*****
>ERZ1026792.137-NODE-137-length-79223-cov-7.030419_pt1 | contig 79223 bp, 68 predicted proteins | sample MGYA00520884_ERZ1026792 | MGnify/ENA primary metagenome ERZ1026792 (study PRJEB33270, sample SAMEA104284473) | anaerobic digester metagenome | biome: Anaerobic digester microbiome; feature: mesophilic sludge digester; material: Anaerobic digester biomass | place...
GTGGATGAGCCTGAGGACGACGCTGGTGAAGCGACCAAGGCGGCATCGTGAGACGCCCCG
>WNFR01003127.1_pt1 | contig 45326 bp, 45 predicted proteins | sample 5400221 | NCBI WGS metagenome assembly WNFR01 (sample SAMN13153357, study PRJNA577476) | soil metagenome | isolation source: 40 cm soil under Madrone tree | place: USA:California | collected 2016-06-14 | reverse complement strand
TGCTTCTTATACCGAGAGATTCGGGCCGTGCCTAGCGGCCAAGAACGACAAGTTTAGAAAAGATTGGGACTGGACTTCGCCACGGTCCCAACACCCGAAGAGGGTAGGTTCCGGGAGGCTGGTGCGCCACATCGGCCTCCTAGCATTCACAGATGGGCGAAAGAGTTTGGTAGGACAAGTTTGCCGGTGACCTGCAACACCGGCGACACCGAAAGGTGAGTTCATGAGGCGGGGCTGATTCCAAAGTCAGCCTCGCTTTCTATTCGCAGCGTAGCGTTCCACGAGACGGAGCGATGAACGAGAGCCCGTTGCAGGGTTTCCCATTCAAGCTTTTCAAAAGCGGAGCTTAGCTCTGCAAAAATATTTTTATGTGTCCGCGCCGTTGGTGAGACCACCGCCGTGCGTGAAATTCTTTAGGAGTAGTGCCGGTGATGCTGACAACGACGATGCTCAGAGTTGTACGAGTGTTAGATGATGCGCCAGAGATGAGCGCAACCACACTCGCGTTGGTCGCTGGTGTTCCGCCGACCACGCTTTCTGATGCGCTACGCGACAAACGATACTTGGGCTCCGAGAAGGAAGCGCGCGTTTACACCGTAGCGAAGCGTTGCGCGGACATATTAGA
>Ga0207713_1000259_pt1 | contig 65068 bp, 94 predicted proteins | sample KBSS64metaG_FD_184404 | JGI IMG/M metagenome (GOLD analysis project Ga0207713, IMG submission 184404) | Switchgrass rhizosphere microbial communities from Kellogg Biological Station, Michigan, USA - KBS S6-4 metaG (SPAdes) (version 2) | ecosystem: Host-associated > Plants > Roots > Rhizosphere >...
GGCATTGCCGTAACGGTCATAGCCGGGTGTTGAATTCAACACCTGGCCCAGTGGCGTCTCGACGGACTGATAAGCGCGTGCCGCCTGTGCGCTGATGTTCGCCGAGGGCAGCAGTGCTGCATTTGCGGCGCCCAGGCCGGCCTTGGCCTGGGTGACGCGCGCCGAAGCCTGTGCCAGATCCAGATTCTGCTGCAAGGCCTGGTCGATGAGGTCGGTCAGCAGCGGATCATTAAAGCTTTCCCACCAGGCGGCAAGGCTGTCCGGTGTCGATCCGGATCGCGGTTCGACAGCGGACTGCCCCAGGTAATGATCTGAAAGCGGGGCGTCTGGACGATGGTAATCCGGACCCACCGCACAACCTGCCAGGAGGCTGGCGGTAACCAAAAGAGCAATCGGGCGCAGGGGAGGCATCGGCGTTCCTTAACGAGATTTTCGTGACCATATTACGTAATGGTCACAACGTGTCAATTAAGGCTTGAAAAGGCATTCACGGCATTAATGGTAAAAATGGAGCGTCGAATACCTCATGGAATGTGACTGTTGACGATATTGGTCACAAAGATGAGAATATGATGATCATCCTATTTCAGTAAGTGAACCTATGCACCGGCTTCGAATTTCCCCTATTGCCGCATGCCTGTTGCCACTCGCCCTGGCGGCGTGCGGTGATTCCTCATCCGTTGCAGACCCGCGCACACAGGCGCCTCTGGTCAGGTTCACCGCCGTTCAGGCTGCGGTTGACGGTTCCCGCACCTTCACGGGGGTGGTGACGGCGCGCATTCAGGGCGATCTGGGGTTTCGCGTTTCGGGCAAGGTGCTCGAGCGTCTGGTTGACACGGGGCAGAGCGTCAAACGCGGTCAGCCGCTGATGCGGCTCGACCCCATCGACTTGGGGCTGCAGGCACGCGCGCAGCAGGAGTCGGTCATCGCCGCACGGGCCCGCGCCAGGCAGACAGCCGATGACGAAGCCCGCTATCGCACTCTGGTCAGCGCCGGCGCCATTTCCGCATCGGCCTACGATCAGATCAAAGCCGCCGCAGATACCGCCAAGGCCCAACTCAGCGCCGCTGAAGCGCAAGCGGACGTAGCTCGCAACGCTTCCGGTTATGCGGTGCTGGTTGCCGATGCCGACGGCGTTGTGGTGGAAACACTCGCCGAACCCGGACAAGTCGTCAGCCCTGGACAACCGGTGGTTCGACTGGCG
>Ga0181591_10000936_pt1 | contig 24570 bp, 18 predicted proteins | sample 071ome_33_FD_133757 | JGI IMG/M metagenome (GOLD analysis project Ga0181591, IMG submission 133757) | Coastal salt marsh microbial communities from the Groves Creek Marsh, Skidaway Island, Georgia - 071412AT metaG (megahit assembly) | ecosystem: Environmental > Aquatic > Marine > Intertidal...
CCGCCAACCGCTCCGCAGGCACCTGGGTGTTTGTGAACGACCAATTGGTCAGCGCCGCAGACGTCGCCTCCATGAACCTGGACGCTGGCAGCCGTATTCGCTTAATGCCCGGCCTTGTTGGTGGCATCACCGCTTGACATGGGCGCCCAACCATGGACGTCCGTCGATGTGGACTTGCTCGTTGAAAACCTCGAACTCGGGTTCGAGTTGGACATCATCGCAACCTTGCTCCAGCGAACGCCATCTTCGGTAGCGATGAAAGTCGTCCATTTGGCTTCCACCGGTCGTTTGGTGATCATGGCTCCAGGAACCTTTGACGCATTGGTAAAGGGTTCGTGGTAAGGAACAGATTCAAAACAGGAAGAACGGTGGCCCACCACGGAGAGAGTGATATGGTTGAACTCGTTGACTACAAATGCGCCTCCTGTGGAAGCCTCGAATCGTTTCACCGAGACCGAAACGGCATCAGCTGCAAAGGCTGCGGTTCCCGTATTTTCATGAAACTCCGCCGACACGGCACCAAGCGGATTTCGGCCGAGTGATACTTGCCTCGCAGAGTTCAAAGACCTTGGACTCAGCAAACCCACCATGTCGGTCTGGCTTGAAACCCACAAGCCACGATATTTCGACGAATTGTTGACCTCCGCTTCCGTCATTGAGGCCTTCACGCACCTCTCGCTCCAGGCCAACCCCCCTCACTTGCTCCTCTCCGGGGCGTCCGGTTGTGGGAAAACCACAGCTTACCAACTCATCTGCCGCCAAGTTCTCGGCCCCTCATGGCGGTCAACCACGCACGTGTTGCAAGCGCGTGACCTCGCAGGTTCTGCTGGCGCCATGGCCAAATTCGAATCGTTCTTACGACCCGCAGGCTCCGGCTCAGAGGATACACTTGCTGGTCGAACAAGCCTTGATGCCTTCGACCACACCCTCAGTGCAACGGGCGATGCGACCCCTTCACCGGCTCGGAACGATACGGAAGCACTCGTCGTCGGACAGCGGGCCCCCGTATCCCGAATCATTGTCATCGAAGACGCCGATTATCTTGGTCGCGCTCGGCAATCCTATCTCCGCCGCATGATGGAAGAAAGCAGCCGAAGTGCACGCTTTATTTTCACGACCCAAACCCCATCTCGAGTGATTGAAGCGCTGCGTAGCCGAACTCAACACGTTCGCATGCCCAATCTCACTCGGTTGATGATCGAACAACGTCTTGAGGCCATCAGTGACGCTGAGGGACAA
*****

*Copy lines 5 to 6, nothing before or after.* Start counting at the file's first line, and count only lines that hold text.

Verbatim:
>Ga0207713_1000259_pt1 | contig 65068 bp, 94 predicted proteins | sample KBSS64metaG_FD_184404 | JGI IMG/M metagenome (GOLD analysis project Ga0207713, IMG submission 184404) | Switchgrass rhizosphere microbial communities from Kellogg Biological Station, Michigan, USA - KBS S6-4 metaG (SPAdes) (version 2) | ecosystem: Host-associated > Plants > Roots > Rhizosphere >...
GGCATTGCCGTAACGGTCATAGCCGGGTGTTGAATTCAACACCTGGCCCAGTGGCGTCTCGACGGACTGATAAGCGCGTGCCGCCTGTGCGCTGATGTTCGCCGAGGGCAGCAGTGCTGCATTTGCGGCGCCCAGGCCGGCCTTGGCCTGGGTGACGCGCGCCGAAGCCTGTGCCAGATCCAGATTCTGCTGCAAGGCCTGGTCGATGAGGTCGGTCAGCAGCGGATCATTAAAGCTTTCCCACCAGGCGGCAAGGCTGTCCGGTGTCGATCCGGATCGCGGTTCGACAGCGGACTGCCCCAGGTAATGATCTGAAAGCGGGGCGTCTGGACGATGGTAATCCGGACCCACCGCACAACCTGCCAGGAGGCTGGCGGTAACCAAAAGAGCAATCGGGCGCAGGGGAGGCATCGGCGTTCCTTAACGAGATTTTCGTGACCATATTACGTAATGGTCACAACGTGTCAATTAAGGCTTGAAAAGGCATTCACGGCATTAATGGTAAAAATGGAGCGTCGAATACCTCATGGAATGTGACTGTTGACGATATTGGTCACAAAGATGAGAATATGATGATCATCCTATTTCAGTAAGTGAACCTATGCACCGGCTTCGAATTTCCCCTATTGCCGCATGCCTGTTGCCACTCGCCCTGGCGGCGTGCGGTGATTCCTCATCCGTTGCAGACCCGCGCACACAGGCGCCTCTGGTCAGGTTCACCGCCGTTCAGGCTGCGGTTGACGGTTCCCGCACCTTCACGGGGGTGGTGACGGCGCGCATTCAGGGCGATCTGGGGTTTCGCGTTTCGGGCAAGGTGCTCGAGCGTCTGGTTGACACGGGGCAGAGCGTCAAACGCGGTCAGCCGCTGATGCGGCTCGACCCCATCGACTTGGGGCTGCAGGCACGCGCGCAGCAGGAGTCGGTCATCGCCGCACGGGCCCGCGCCAGGCAGACAGCCGATGACGAAGCCCGCTATCGCACTCTGGTCAGCGCCGGCGCCATTTCCGCATCGGCCTACGATCAGATCAAAGCCGCCGCAGATACCGCCAAGGCCCAACTCAGCGCCGCTGAAGCGCAAGCGGACGTAGCTCGCAACGCTTCCGGTTATGCGGTGCTGGTTGCCGATGCCGACGGCGTTGTGGTGGAAACACTCGCCGAACCCGGACAAGTCGTCAGCCCTGGACAACCGGTGGTTCGACTGGCG